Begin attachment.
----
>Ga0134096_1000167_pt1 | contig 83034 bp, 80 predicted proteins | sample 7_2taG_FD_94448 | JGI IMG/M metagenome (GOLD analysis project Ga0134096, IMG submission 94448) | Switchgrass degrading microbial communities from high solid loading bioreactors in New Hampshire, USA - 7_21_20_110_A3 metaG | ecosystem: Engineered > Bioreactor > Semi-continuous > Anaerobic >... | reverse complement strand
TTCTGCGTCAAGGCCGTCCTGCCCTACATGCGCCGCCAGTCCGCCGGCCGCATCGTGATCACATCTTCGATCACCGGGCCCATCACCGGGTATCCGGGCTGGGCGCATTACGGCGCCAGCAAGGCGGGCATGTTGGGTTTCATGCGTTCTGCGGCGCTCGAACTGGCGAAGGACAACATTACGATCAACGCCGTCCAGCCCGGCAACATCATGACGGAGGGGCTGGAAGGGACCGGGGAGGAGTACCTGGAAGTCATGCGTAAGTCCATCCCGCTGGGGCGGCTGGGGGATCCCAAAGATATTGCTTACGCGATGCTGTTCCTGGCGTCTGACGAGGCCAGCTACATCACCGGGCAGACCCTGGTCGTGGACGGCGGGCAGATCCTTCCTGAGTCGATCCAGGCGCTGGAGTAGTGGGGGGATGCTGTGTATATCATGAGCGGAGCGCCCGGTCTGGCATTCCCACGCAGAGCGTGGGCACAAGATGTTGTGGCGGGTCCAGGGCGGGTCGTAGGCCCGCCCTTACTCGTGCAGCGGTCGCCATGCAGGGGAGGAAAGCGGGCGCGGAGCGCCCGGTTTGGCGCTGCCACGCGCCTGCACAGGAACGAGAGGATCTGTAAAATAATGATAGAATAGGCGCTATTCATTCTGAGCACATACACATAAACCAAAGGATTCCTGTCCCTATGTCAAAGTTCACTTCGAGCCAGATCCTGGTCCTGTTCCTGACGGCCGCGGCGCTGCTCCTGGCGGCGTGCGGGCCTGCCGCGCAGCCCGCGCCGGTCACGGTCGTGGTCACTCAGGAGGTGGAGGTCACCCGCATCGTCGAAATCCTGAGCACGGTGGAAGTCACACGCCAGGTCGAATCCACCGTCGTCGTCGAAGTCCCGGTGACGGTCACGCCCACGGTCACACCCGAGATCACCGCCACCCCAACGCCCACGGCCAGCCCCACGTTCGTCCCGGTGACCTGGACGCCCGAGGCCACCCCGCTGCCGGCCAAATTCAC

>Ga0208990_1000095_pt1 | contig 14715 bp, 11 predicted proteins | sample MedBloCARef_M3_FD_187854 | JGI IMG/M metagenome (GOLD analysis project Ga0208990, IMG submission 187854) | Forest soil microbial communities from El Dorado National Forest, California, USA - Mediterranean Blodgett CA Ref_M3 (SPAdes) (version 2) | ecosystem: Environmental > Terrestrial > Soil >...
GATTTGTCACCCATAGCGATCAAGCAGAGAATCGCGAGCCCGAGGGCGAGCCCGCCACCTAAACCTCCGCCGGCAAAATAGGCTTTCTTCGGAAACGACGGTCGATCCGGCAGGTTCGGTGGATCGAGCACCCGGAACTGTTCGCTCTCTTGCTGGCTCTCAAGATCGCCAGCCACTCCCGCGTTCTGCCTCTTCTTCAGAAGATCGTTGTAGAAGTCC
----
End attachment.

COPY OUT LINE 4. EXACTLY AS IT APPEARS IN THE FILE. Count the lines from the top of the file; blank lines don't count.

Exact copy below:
GATTTGTCACCCATAGCGATCAAGCAGAGAATCGCGAGCCCGAGGGCGAGCCCGCCACCTAAACCTCCGCCGGCAAAATAGGCTTTCTTCGGAAACGACGGTCGATCCGGCAGGTTCGGTGGATCGAGCACCCGGAACTGTTCGCTCTCTTGCTGGCTCTCAAGATCGCCAGCCACTCCCGCGTTCTGCCTCTTCTTCAGAAGATCGTTGTAGAAGTCC